And I reread Perfumes: The Guide and sneered all over again at the entry for Juicy Couture. Watermelon! I snorted to myself. They must be crazy in the head, giving that flippin’ bubble gum mess four stars.
Then at some point last year, when I was deep in the throes of swoony lurve for Mary Greenwell Plum, that posy of pink and ivory flowers tied with lemon and plum ribbons and surrounded by feathery wisps of mossy-green ferns, that Very Me fragrance that makes me all hearts-n-flowers and starry-eyed, someone mentioned in a comment on Now Smell This that Plum’s topnotes had reminded her strongly of Juicy Couture.
I scoffed. She insisted. So I stomped up to Bookworm’s room, requested entrance, and demanded that she hand over the pink paper purse smelling of watermelon. She complied, adding, “I don’t ever want to smell that again, so do whatever you want with it – but don’t tell Nana, I don’t want to hurt her feelings.” I spritzed.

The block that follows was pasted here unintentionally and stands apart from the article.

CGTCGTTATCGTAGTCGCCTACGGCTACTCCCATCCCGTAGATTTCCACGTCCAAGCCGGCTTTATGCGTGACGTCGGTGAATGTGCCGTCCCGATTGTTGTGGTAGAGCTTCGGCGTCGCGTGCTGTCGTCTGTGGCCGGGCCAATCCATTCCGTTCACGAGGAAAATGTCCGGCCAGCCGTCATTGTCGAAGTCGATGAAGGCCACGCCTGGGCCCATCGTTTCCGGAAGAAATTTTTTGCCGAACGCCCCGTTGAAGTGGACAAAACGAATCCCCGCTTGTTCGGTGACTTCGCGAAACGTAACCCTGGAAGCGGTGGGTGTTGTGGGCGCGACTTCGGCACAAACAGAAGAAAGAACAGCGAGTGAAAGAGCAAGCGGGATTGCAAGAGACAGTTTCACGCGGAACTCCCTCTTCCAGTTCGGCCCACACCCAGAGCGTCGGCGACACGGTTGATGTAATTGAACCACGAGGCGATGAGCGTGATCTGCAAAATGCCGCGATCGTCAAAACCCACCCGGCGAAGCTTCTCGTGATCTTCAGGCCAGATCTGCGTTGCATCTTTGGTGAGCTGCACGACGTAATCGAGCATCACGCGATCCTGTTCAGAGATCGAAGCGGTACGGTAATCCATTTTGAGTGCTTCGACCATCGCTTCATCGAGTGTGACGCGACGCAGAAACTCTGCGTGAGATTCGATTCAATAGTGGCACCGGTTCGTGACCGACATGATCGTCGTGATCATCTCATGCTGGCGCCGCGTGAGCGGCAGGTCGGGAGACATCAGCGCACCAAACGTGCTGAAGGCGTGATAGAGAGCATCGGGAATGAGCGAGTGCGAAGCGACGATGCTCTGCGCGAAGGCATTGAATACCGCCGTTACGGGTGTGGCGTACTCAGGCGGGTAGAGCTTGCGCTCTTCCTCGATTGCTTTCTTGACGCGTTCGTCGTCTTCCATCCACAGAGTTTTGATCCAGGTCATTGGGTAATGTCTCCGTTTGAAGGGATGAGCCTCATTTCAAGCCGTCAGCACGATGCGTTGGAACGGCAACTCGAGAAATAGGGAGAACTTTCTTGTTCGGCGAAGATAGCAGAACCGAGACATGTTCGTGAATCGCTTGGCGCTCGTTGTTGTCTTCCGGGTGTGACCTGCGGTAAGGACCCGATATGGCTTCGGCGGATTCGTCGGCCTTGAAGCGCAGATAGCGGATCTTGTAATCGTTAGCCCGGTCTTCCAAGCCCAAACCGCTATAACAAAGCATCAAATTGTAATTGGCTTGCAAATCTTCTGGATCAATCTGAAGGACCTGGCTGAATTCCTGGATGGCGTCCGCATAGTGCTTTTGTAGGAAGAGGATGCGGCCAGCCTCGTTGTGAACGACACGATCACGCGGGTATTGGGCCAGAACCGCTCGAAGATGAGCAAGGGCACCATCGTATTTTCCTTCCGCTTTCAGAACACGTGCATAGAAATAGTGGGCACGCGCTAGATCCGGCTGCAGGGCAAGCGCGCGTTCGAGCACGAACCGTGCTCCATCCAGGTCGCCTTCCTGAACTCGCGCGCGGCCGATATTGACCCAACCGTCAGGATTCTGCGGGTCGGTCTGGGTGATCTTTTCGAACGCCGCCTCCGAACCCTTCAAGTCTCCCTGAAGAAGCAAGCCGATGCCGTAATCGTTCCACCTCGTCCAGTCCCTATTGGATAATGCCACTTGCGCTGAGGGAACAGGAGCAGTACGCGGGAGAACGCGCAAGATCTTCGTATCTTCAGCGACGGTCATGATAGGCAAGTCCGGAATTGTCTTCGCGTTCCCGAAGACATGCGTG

I was surprised. Sure, the top of JC was uber-watermelon, watermelon bulked up to Arnold Schwartzenegger proportions, watermelon dwarfing even the other fruits… but within about ten minutes, I was smelling the white florals of Juicy Couture and getting the reference to Plum. (Mind you, I’m still in swoony lurve with Plum, which smells not of sweet plum to me, but of zippy tangy fruit followed by tuberose-jasmine-rose and then by a very thin slice of a chypre base, more modern than traditional but still retaining the bitter bite of oakmoss. Oh, and I think I can pick out a buzz of aldehydes at the top now, too. Still love the stuff.)
Juicy Couture trailed off on my skin after about two hours, from watermelon to white floral to nuthin’. I spritzed again, and got the same thing. Said so to my commenter, and promptly forgot about it.
And then someone else mentioned Plum recently in a comment, and Elisa of The French Exit commented that she smelled the resemblance to Juicy Couture as well. I scoffed again. She said, “Dab it, you don’t get nearly the watermelon overdose if you dab.” She said she’d felt pretty justified by that four-star review in P:TG, mentioning that she particularly enjoyed the lovely drydown.